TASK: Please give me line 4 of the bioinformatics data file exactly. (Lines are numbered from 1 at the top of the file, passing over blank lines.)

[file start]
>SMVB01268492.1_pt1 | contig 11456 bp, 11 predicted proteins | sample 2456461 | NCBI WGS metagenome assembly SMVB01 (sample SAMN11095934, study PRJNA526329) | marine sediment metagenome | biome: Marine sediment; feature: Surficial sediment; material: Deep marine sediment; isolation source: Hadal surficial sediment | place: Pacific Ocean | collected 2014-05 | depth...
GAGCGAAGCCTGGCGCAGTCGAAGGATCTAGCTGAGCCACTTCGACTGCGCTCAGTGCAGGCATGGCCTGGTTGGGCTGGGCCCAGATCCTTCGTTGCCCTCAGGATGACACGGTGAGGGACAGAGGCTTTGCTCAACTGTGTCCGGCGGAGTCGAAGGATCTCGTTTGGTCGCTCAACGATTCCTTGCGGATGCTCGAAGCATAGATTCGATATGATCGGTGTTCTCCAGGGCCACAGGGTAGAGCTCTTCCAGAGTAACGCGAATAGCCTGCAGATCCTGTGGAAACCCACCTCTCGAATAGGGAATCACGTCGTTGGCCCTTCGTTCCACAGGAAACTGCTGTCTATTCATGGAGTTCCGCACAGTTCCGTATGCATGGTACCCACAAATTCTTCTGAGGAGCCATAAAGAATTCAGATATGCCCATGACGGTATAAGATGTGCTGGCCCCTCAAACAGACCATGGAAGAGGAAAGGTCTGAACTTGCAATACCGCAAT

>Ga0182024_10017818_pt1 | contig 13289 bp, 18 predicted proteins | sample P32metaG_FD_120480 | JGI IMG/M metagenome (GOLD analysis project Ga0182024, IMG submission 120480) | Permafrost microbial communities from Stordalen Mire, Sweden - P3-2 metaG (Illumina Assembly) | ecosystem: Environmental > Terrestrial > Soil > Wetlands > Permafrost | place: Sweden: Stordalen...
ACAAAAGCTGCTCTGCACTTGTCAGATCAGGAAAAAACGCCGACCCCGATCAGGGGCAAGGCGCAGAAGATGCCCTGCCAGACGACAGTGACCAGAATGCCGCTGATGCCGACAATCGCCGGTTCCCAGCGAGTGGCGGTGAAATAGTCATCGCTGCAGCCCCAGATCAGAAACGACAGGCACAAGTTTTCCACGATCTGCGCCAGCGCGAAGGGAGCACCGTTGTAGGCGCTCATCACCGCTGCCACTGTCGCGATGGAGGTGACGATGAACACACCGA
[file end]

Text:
ACAAAAGCTGCTCTGCACTTGTCAGATCAGGAAAAAACGCCGACCCCGATCAGGGGCAAGGCGCAGAAGATGCCCTGCCAGACGACAGTGACCAGAATGCCGCTGATGCCGACAATCGCCGGTTCCCAGCGAGTGGCGGTGAAATAGTCATCGCTGCAGCCCCAGATCAGAAACGACAGGCACAAGTTTTCCACGATCTGCGCCAGCGCGAAGGGAGCACCGTTGTAGGCGCTCATCACCGCTGCCACTGTCGCGATGGAGGTGACGATGAACACACCGA